King of the losers

Roger Corman had what every film director dreams of - success in every genre he tried, from horror to beatnik cult. So what made him give it all up?
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The Independent Culture
Who is Roger Corman? It depends when you ask. In the beginning, he was cinema's King of the B's. In his directing youth, he was a legend of thrift. His first film, Monster from the Ocean Floor (1953) cost $15,000. One of his most famous, the original Little Shop of Horrors (1960), was shot in two days. Roger Corman raced from one film to the next in that feverish beginning. Jon Davidson, a fan and later colleague, recalls that early work as "action painting. You had the feeling that people were running." In 1960, 20 films into his career, Corman changed. The House of Usher was a Poe adaptation of chilly decadence. It took 15 days to make, but it wasn't cheap. Corman had found something he wanted to say. He spent the early Sixties making more Poe, developing as a director, till he had crafted a classic. The Masque of the Red Death (1964) was a gory art film, an articulation of the attraction of evil. Corman had attained icy perfection. He changed again. With collaborators including Jack Nicholson, Peter Fonda and Dennis Hopper, he threw himself into the Sixties counter-culture. His 1966 biker pic, The Wild Angels, anticipated Easy Rider, The Trip (1967) was pro-LSD. Gas-s-s (1970) nerve-gassed the over-25s. Bloody Mama (1970), a savage gangster film, made Bonnie and Clyde look anaemic. His Sixties canon, ranging from cheapskate jokes to nouvelle vague shock, had become remarkable. Corman changed again.

In 1970, he stopped directing. He founded his own studio, New World, instead. It made low-budget exploitation films. The only place where young film-makers could gain experience in the Seventies, New World gave a start to Martin Scorsese, Jonathan Demme, John Sayles and others. Roger Corman had become a legend three times; as cost-cutter, auteur and talent-scout. This week, Roger Corman is at London's Raindance Film Festival to discuss the independent cinema in which he remains a power. Who is Roger Corman? It hardly seems possible that he is one and the same man.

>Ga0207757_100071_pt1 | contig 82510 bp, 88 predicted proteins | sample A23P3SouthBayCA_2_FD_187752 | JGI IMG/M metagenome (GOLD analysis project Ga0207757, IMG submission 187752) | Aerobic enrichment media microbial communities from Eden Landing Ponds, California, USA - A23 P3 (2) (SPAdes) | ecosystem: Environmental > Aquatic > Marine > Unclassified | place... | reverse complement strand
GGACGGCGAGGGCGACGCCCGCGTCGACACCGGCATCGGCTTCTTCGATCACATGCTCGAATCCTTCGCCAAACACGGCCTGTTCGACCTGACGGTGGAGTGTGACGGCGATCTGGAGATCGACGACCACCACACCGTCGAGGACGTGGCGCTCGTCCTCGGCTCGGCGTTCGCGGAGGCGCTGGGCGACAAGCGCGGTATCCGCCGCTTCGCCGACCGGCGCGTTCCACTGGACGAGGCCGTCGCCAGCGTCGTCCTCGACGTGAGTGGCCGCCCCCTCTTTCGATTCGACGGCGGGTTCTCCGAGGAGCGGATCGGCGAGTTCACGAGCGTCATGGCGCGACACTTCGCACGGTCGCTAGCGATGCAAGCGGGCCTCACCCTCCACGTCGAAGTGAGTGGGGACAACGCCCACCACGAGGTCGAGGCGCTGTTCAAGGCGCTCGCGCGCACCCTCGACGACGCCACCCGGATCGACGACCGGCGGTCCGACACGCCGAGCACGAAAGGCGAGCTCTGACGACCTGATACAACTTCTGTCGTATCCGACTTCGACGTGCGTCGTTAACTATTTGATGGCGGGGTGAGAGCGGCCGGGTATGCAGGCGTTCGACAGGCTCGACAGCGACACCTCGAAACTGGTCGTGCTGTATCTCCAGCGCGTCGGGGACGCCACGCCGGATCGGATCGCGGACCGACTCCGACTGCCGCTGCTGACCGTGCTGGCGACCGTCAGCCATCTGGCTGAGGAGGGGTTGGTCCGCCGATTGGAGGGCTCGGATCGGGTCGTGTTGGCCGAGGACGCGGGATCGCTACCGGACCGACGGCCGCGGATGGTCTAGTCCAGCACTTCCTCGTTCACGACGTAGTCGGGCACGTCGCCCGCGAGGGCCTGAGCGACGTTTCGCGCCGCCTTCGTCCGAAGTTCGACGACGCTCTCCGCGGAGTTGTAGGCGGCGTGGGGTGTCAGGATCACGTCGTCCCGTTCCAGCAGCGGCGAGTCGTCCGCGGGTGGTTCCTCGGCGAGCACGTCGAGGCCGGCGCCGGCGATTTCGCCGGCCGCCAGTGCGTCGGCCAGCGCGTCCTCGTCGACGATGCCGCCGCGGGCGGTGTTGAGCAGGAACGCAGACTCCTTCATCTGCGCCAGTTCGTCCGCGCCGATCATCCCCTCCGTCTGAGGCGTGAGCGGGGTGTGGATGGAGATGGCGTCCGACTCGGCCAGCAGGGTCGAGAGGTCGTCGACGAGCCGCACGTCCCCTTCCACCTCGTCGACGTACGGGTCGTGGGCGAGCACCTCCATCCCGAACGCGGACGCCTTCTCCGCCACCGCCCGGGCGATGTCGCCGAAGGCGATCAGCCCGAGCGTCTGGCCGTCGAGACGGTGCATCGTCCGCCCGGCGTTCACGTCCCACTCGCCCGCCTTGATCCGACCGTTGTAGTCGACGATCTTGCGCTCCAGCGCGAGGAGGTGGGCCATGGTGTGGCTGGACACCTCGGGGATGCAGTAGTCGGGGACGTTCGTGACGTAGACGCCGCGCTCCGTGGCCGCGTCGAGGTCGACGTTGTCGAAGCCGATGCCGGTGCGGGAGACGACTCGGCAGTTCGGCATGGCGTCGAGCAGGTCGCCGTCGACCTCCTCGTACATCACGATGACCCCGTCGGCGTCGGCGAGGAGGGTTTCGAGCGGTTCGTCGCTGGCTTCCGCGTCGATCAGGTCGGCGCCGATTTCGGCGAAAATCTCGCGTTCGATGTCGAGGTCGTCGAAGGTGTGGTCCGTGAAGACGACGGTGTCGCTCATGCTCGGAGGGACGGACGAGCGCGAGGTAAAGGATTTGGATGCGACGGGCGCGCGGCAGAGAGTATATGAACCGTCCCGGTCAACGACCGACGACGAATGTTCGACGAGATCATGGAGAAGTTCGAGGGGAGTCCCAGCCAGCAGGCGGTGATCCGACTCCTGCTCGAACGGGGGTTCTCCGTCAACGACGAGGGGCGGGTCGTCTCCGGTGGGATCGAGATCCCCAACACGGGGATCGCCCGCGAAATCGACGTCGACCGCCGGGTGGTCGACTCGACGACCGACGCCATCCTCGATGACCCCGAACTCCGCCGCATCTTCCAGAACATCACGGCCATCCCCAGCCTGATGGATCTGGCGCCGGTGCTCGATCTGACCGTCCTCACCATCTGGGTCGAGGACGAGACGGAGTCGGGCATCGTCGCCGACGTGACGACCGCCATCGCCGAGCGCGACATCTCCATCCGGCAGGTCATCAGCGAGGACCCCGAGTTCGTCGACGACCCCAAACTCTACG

In conversation, the thought recurs. Roger Corman, now 70, is consistently equable. He is polite in his responses to every inquiry. But contradiction and evasion slither at his words' smooth edges. He makes a statement in one answer, and pulls it gently back in another. Whenever a suggestion is made about his motives, he says: "You're probably right." It could be honesty. But it feels like evasion. What he says is still revealing. Roger Corman's career makes no sense as a straight line. Instead, it's a series of turnings, a career made out of crossroads. Most were reached in one short period, in the Sixties. The decisions this elusive man made then add up to one picture of who Roger Corman is.

1966 was one turning point. Corman had just put his Poe pictures behind him, at the height of their success. Searching for something new to exploit, he thought of the Hell's Angels. His producers wanted a film from the viewpoint of terrified citizens. Corman made it from the viewpoint of the bikers. The Wild Angels was like nothing before it. Loosely structured, with occasional sharp cuts - nods to Godard - Corman was unrecognisable from the classiest of the Poe films. By The Wild Angels' penultimate scene, his days as a skid row scamster seemed finished, too. In a climax that still shocks, Peter Fonda's King Angel leads his men in trashing a church and beating a priest. It's a shapeless scene, an orgy of violence and rape. Corman still remembers the day he dragged it into life. "There was nothing in the script," he says. "I told the actor we're just going to do it and I request that you follow whatever lead your emotions take you on. I wanted unrehearsed, improvised, spontaneous performance."